# Tetration Forum

Full Version: Another way to continuum sum!
You're currently viewing a stripped down version of our content. View the full version with proper formatting.
Well if one way to continuum sum wasn't enough, I found another one! Let's start:

$\mathcal{L} f(x) = \frac{1}{\Gamma(x)}\int_0^\infty e^{-t} f(t) t^{x-1}dt$

$\mathcal{L}^{-1} f(x) = \frac{e^x}{2 \pi i} \int_{c - i \infty}^{c+ i \infty} \Gamma(t) f(t) x^{-t} dt$

If $\frac{\Delta f(x)}{\Delta x} = f(x) - f(x-1)$ then:

$\frac{\Delta}{\Delta x} \mathcal{L} f(x) = \mathcal{L} \frac{d f(x)}{dx}$

The method for continuum sum follows from this!

$\sum_a^b f(y) \, \Delta y = (\mathcal{L} \int \mathcal{L}^{-1} f(x))\,|_{x=a}^{x=b}$
I like your enthousiasm but I hoped you would be a bit more skeptical after you found your " latest paradoxes ".

Not that math is easy but did you even test with say x^7 and 2^x ?

regards

tommy1729
It works perfectly for polynomials, which follows from Mellin transforms. I'm thinking that it should work for functions that don't grow too fast (polynomially, less than exponential) as the imaginary part goes to \pm infinity. If that's satisfied then I'm pretty sure for a large class of functions the result should hold. It starts with pretty much the same mellin inverse integral, so I'm thinking it works on the same class of functions as the first continuum sum method since the mellin inversion transformation guarantees that the rest will converge. On exponentials it should work as well, I haven't tested, but I'm confident it does.

Functions that blow up at \pm imaginary infinity like $e^{-x^2}$ don't work. I'll have to think about that one, maybe solving for $e^{x^2}$ and then making a change of argument in the continuum sum so you count across imaginary values (that should work!)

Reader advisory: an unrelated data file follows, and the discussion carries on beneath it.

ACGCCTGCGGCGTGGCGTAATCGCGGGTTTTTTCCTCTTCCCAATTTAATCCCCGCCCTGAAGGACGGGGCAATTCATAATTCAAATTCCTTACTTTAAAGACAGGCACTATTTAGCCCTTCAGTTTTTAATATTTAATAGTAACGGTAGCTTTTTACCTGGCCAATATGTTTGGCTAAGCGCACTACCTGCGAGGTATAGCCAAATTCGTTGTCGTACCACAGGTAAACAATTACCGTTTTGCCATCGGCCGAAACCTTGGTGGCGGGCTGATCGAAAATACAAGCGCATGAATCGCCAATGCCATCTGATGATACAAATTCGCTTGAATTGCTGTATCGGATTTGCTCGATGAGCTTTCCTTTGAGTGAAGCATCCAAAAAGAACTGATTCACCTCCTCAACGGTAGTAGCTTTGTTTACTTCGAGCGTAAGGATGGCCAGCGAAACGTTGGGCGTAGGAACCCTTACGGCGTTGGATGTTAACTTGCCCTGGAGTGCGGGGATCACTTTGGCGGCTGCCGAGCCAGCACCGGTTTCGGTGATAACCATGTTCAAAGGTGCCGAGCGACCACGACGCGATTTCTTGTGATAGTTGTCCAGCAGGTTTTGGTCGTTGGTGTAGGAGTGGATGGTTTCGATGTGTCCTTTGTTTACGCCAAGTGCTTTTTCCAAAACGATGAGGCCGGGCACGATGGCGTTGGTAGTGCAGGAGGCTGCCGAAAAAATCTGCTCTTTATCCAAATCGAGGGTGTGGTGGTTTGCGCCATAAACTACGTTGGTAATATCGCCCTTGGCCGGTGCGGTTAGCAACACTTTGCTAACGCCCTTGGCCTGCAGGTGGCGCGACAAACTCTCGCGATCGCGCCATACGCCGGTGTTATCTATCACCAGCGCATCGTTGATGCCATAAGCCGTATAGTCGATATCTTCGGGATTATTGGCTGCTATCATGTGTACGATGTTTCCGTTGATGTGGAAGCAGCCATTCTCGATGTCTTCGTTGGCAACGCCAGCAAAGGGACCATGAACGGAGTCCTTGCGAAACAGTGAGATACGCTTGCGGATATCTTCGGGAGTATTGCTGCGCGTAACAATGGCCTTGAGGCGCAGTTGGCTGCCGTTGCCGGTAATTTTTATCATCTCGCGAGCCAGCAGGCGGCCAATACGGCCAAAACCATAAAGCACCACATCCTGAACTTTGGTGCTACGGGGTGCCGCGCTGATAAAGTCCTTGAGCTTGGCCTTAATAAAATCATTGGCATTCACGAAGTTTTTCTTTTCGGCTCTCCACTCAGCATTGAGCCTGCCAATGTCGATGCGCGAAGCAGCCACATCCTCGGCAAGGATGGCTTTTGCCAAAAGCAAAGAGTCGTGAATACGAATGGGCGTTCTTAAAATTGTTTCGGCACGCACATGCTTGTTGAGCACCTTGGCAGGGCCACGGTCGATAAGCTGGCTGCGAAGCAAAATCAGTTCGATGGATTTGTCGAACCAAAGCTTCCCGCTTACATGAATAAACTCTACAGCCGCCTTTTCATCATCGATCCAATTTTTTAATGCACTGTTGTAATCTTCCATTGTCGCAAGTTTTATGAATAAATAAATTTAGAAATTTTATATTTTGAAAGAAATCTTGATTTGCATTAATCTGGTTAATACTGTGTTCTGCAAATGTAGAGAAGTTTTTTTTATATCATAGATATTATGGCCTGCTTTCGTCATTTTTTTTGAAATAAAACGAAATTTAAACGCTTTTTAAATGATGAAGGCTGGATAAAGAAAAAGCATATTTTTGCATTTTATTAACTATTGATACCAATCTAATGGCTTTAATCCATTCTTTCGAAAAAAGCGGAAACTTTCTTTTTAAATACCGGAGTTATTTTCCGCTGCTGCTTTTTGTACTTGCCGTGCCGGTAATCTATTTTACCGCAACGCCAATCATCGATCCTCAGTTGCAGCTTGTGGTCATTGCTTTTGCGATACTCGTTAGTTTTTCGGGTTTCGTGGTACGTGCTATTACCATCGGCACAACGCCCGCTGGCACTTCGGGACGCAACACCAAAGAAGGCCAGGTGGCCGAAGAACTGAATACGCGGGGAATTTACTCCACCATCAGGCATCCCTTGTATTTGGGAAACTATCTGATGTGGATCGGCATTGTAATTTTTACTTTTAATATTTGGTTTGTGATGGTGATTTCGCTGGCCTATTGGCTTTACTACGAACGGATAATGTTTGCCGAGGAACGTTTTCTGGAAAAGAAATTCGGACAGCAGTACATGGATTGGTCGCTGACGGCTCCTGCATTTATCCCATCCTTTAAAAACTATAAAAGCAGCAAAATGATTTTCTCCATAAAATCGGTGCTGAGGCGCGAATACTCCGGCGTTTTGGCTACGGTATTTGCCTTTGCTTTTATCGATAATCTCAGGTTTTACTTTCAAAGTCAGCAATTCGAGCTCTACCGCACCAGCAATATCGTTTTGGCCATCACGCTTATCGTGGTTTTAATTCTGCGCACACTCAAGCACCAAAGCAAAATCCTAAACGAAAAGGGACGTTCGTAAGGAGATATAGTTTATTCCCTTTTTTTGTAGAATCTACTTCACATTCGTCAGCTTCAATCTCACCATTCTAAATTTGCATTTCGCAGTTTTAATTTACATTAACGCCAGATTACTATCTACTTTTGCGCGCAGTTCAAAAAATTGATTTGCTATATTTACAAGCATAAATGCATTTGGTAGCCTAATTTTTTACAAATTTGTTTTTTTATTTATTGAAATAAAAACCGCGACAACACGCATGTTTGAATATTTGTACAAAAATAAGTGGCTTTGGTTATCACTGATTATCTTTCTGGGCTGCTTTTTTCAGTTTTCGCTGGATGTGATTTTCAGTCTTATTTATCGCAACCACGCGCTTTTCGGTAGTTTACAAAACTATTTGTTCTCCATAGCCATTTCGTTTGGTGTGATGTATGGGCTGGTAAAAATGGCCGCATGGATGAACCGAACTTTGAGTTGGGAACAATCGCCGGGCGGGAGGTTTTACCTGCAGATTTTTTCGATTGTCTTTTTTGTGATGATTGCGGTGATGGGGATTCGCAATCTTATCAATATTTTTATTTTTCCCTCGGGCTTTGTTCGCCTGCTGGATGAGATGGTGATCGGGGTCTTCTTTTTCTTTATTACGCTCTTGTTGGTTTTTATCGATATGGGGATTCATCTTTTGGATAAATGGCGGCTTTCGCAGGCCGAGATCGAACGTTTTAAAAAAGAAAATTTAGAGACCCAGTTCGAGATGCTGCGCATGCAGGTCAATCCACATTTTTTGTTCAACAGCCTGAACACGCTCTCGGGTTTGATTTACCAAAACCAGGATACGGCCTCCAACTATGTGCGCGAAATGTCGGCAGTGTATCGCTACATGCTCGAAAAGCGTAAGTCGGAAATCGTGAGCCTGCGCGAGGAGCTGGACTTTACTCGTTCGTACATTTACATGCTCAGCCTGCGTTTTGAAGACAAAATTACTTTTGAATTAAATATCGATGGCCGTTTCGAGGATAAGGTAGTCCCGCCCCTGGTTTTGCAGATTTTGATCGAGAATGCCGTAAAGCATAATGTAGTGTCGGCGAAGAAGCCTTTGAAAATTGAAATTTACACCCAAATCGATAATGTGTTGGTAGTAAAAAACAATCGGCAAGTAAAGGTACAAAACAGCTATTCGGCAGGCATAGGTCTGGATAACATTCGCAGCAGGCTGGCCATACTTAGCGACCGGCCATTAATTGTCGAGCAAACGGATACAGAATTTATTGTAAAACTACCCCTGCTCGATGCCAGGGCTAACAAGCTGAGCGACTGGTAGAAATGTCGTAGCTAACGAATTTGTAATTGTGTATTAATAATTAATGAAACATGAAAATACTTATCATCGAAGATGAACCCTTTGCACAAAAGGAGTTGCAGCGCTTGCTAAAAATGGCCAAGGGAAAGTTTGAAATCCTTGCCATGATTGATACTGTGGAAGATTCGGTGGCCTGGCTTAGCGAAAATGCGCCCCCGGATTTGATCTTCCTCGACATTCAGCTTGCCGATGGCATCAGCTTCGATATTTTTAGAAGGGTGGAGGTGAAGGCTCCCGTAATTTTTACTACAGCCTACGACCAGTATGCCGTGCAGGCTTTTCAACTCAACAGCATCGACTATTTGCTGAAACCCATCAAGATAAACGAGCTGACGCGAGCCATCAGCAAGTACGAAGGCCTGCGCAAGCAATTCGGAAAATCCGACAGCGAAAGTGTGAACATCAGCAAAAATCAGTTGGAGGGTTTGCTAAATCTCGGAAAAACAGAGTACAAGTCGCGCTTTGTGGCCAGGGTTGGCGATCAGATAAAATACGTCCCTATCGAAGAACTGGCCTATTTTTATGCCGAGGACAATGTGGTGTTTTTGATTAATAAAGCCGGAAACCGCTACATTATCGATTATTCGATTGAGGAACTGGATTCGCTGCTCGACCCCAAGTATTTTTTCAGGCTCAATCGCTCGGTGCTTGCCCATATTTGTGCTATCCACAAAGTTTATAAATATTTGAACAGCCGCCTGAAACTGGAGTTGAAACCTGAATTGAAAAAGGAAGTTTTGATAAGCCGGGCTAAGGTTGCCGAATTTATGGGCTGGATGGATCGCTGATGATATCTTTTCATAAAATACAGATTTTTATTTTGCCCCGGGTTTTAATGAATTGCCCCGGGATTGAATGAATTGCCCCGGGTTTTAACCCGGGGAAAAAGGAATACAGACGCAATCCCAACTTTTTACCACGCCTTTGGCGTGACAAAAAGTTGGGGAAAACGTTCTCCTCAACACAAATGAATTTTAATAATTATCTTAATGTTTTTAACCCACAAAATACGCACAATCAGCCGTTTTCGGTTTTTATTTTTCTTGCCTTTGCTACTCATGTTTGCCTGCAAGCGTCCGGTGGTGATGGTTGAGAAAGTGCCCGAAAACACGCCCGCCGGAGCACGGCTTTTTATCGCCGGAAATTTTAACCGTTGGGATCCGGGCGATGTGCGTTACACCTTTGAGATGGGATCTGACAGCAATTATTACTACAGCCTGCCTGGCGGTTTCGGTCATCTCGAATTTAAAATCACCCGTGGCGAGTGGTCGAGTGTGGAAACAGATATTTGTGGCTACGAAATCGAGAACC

I'm really confident about this way and I think it may be more effective. My next mission is to define contour summation.
Do you still believe in this ?

regards

tommy1729
Just for curiosity, but in other words the operator $\mathcal {L}$ conjugates the differential operator and the difference operator?

That is the same as

$\Delta \circ \mathcal {L}=\mathcal {L}$$\circ {D}$

So $\mathcal {L}$ is like a the solution of an "abel functional equation for operators"...

Maybe if you can find an operator $\mathcal {V}$ such that

$\Sigma \circ \mathcal {V}=\mathcal {V}$$\circ {D}$

where $\Sigma f(x):=f(S(f^{-1}(x)))$

(aka an operator that conujugates the differential operator and the subfunction operator)
you could conjugate the fractional differentiation of a function by $\mathcal {V}$ and obtain a fractional iteration of the subfunction operator:

$\Sigma^{\circ\sigma} \circ \mathcal {V}=\mathcal {V}$$\circ {D^{\circ\sigma}}$

$\Sigma^{\circ\sigma}=\mathcal {V}$$\circ {D^{\circ\sigma}} \circ \mathcal {V^{-1}}$

Do you think it is possible to find shuch $\mathcal {V}$?
(06/06/2014, 11:21 AM)MphLee Wrote: [ -> ]Just for curiosity, but in other words the operator $\mathcal {L}$ conjugates the differential operator and the difference operator?

That is the same as

$\Delta \circ \mathcal {L}=\mathcal {L}$$\circ {D}$

So $\mathcal {L}$ is like a the solution of an "abel functional equation for operators"...

Maybe if you can find an operator $\mathcal {V}$ such that

$\Sigma \circ \mathcal {V}=\mathcal {V}$$\circ {D}$

where $\Sigma f(x):=f(S(f^{-1}(x)))$

(aka an operator that conujugates the differential operator and the subfunction operator)
you could conjugate the fractional differentiation of a function by $\mathcal {V}$ and obtain a fractional iteration of the subfunction operator:

$\Sigma^{\circ\sigma} \circ \mathcal {V}=\mathcal {V}$$\circ {D^{\circ\sigma}}$

$\Sigma^{\circ\sigma}=\mathcal {V}$$\circ {D^{\circ\sigma}} \circ \mathcal {V^{-1}}$

Do you think it is possible to find shuch $\mathcal {V}$?

Yep, but it's not linear and it requires a lot more sophistication to it than in the form I have. And before you get ahead of yourself, it looks as though it WILL NOT work on hyper operators. Unless some very magical theorems fall from the air. It's hard enough getting it to work for tetration let alone all functions.

(06/06/2014, 04:00 PM)JmsNxn Wrote: [ -> ]it looks as though it WILL NOT work on hyper operators.

Can you summarize the hints that makes you think this?

I'm only courious because I don't know nothing about differentiation (and fractional differentiation) so I wanted to know what is the landscape that you can see with your bigger knowledge of the subject.